Despite his best efforts to live in prayer and solitude, today’s saint found it difficult to achieve his deepest desire. People were naturally drawn to Hilarion as a source of spiritual wisdom and peace. He had reached such fame by the time of his death that his body had to be secretly removed so that a shrine would not be built in his honour. Instead, he was buried in his home village. St. Hilarion the Great, as he is sometimes called, was born in Palestine. After his conversion to Christianity he spent some time with St. Anthony of Egypt, another holy man drawn to solitude. Hilarion lived a life of hardship and simplicity in the desert, where he also experienced spiritual dryness that included temptations to despair. At the same time, miracles were attributed to him. As his fame grew, a small group of disciples wanted to follow Hilarion. He began a series of journeys to find a place where he could live away from the world. He finally settled on Cyprus, where he died in 371 at about age 80. Hilarion is celebrated as the founder of monasticism in Palestine. Much of his fame flows from the biography of him written by St. Jerome.
The Holy Gospel of Jesus Christ according to Saint Luke ( 12.39-48)
Jesus said, "Understand this: If the owner of the house had known at what hour the thief was coming, he would not have let his house be broken into. You also must be ready, because the Son of Man will come at an hour when you do not expect Him." Peter asked, "Lord, are you telling this parable to us, or to everyone?" The Lord answered, "Who then is the faithful and wise manager, whom the master puts in charge of his servants to give them their food allowance at the proper time? It will be good for that servant whom the master finds doing so when he returns. I tell you the truth, he will put him in charge of all his possessions. But suppose the servant says to himself, 'My master is taking a long time in coming,' and he then begins to beat the menservants and maidservants and to eat and drink and get drunk. The master of that servant will come on a day when he does not expect him and at an hour he is not aware of. He will cut him to pieces and assign him a place with the unbelievers. That servant who knows his master's will and does not get ready or does not do what his master wants, will be beaten with many blows. But the one who does not know and does things deserving punishment will be beaten with few blows. From everyone who has been given much, much will be demanded; and from the one who has been entrusted with much, much more will be asked."
(Homily by Fr. E.J. Tyler)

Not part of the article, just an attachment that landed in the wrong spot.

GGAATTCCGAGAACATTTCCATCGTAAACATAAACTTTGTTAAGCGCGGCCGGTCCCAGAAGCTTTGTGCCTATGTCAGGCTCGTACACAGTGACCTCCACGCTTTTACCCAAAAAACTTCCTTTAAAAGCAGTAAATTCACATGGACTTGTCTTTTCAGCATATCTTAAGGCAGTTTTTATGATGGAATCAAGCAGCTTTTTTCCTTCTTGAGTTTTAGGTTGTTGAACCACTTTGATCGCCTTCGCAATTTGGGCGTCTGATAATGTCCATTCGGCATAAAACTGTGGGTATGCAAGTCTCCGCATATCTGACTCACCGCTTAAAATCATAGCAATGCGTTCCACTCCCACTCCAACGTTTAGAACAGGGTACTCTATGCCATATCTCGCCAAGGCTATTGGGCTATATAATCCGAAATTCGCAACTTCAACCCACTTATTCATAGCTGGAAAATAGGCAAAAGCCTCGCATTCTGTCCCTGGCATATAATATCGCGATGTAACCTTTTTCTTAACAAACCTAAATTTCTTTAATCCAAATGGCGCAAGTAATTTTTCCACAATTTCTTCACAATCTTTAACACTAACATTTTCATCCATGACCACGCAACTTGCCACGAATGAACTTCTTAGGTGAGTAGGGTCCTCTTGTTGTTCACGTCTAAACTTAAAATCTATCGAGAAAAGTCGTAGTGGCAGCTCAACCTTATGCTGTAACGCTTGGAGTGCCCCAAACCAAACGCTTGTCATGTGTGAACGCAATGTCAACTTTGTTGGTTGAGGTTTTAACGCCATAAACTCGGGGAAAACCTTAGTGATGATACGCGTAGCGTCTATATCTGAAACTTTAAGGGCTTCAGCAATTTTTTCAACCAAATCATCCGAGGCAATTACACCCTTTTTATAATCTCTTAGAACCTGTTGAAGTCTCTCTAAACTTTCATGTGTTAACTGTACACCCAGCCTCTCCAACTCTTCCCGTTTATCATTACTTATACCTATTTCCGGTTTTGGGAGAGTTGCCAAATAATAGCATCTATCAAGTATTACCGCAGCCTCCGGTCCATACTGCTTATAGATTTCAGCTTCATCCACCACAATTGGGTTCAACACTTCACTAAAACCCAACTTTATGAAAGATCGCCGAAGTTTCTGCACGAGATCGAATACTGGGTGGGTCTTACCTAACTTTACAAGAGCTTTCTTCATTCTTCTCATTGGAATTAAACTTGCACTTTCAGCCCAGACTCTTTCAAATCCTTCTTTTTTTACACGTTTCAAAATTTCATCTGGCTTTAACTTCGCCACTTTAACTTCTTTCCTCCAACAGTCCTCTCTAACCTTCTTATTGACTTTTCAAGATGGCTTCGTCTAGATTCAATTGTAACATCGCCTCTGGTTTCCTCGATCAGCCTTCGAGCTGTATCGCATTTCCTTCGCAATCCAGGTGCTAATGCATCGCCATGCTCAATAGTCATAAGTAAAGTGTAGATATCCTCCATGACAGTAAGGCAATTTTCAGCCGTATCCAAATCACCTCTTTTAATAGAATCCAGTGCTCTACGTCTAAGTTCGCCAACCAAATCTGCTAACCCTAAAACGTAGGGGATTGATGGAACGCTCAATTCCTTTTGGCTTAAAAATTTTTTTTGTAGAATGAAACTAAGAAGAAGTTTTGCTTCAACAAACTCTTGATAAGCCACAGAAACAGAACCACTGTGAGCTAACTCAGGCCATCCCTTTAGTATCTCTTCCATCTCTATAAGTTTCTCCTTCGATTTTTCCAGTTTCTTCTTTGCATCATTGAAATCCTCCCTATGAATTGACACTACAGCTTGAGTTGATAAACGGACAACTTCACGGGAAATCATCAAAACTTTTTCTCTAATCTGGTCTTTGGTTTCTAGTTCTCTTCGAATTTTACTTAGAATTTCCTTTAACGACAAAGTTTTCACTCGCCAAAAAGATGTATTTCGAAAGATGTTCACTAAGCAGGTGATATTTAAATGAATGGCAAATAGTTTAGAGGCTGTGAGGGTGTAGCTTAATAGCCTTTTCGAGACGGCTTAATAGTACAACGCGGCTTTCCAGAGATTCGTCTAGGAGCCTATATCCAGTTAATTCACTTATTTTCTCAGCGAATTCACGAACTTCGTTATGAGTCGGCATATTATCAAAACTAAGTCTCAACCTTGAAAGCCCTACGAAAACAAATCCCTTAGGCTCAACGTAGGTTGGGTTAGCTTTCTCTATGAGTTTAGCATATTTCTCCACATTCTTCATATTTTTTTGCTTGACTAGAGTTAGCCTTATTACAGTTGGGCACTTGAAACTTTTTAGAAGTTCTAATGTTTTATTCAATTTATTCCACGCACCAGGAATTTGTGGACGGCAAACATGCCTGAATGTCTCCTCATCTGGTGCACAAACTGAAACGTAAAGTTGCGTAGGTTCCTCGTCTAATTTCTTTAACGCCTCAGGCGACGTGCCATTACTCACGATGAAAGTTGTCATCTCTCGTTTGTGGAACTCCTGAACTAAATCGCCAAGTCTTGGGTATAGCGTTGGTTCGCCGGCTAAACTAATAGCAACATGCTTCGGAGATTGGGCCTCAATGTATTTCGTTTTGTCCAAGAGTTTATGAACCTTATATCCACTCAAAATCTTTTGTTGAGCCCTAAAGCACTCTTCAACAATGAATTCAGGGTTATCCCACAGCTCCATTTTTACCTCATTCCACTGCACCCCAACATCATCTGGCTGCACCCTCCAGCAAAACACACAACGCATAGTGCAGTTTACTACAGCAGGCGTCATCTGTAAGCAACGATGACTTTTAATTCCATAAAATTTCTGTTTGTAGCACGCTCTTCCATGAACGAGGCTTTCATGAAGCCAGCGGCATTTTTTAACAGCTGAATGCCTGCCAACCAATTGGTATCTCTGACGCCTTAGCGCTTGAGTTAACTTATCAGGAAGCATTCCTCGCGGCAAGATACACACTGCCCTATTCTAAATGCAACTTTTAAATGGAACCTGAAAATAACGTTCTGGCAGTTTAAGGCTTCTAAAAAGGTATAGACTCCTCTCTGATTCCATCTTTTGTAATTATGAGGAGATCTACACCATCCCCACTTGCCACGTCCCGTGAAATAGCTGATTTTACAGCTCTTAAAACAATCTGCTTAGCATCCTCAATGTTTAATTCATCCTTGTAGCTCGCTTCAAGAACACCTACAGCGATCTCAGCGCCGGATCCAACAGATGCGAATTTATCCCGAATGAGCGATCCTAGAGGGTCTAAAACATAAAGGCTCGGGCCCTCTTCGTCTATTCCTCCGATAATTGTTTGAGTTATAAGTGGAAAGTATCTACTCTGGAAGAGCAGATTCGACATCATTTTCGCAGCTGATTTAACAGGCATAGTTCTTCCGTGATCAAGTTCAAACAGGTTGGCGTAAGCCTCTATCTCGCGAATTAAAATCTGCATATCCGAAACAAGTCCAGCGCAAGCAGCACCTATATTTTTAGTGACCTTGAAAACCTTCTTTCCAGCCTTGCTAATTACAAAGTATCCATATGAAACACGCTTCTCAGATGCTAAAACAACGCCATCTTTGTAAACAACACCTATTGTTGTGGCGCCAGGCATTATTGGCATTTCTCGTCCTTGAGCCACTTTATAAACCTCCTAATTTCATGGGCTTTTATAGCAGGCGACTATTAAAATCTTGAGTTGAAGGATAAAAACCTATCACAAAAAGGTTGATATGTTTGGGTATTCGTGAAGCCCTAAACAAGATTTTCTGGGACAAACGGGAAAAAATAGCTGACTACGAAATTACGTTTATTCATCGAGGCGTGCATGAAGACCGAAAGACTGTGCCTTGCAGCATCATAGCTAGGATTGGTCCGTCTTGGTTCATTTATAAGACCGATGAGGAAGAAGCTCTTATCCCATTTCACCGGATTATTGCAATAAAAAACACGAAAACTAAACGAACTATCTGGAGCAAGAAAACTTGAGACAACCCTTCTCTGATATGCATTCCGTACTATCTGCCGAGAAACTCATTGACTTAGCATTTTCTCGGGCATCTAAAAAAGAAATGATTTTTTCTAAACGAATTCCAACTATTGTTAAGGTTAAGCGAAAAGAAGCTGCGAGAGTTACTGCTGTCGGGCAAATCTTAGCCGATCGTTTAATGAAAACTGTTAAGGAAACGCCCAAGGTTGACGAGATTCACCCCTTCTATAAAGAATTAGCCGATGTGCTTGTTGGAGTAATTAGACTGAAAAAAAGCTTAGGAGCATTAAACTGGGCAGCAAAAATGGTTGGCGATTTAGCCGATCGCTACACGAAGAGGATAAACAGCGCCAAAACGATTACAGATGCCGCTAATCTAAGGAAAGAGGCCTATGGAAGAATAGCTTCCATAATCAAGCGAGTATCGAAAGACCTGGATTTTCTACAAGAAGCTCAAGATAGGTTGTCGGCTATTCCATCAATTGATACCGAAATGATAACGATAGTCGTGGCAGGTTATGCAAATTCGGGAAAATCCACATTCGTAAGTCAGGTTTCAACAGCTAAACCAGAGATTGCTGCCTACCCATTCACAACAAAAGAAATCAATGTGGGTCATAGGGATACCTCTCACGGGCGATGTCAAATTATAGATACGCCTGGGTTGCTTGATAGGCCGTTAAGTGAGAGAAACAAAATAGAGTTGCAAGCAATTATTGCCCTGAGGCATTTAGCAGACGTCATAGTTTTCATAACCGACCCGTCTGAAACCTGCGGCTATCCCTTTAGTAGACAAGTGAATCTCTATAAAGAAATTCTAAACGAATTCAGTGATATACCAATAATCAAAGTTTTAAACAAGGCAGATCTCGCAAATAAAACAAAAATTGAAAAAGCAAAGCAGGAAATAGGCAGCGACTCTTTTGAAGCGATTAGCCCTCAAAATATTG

A great difference to the policing of traffic was made when speed cameras began to be installed. Now cameras are commonplace on our roads, and the issue facing motorists is to remember to watch for them. The likelihood of not noticing the camera surely induces the motorist to be very careful to observe the rules of the road. It was once canvassed in the New South Wales Parliament the possibility of installing numerous camera look-alikes all across the states, thus having the effect without having the expense. The aim was to educate the motorist to observe the law for fear of being caught. In a few countries the possession of certain drugs attracts capital punishment, and it is said that this law has had a dramatic effect on drug dealing there. The point I am making here is that the fear of being suddenly caught can induce a policy of compliance. The same pattern is present in other areas of life. For example, health authorities urge a universal screening for bowel cancer, for the disease can silently advance like a serpent approaching its prey. Then it strikes with deadly effect, the victim is caught unawares and his life is lost. Again, great efforts are made to establish warning systems for certain regions of the world against tsunamis. Those who manage the systems are on constant alert lest populations be caught unawares. Or again, whole nations build up a readiness against terrorist threats, for experience has shown that the innocent can be engulfed in sudden horror. The point is the same: if at all possible we must stand ready and not be caught off guard against the known threat. The threat is to life, for life is the dearest possession. But now, it is obvious that whatever man may do to protect his life from threats, he cannot ward off the coming of death, and he cannot ensure that death will not be sudden. The issue is, if death comes suddenly, will he be prepared for what follows death? This is the greatest question of all because the revealed fact is that what follows death is the Divine Judgment. No matter how advanced civilization becomes in a technological sense, the fact of threats and sudden death cannot be eliminated. At any point we can die. A person with the cleanest bill of health begins his walk in the tracks of New Guinea and on the way suddenly dies of a heart attack. No test predicted this eventuality. This pattern applies to every time and every place. So we do not know - as our Lord says in our Gospel today - at what hour the Son of Man is coming. What we must do is so live as to be ready, were the Son of Man to come suddenly. That is to say, we must live in the light of the Last Things which every man and woman will most assuredly face: death and the Divine Judgment. There is not very much about the future that we can be absolutely sure of. I am sure that if the average person who is well on in life were to look back to his childhood and youth, he would admit that he could never have predicted his future course. No, there is little of the future we can predict. But there are a few things that are absolutely certain. The first thing is that we shall die, and every passing second brings us closer to that most certain of future events. The second great certainty is that we shall face the awesome judgment of God our Creator and Redeemer. His searching gaze will bring to light in an instant all that we have thought, said and done. The books will be opened and the judgment made. Our Lord tells us in simple and figurative language the upshot of this single pivotal event in the existence of every person. “But suppose the servant says to himself, 'My master is taking a long time in coming,' and he then begins to beat the menservants and maidservants and to eat and drink and get drunk. The master of that servant will come on a day when he does not expect him and at an hour he is not aware of. He will cut him to pieces and assign him a place with the unbelievers” (Luke 12: 39-48). The wise and prudent person lives in the light of this tremendous reality. There is the glorious promise of heaven to those who love and serve God in the fulfilment of their duties in life. In our passage today our Lord speaks of God’s judgment and the threat of divine punishment. St Teresa of Avila, doctor of the Church on the spiritual life, was shown her place in hell were she to fail to serve God and turn away from Him. What Christ says in today’s Gospel must be borne in mind. Let his words prompt us to keep close to God and to do all we can to save others from the risk of eternal damnation.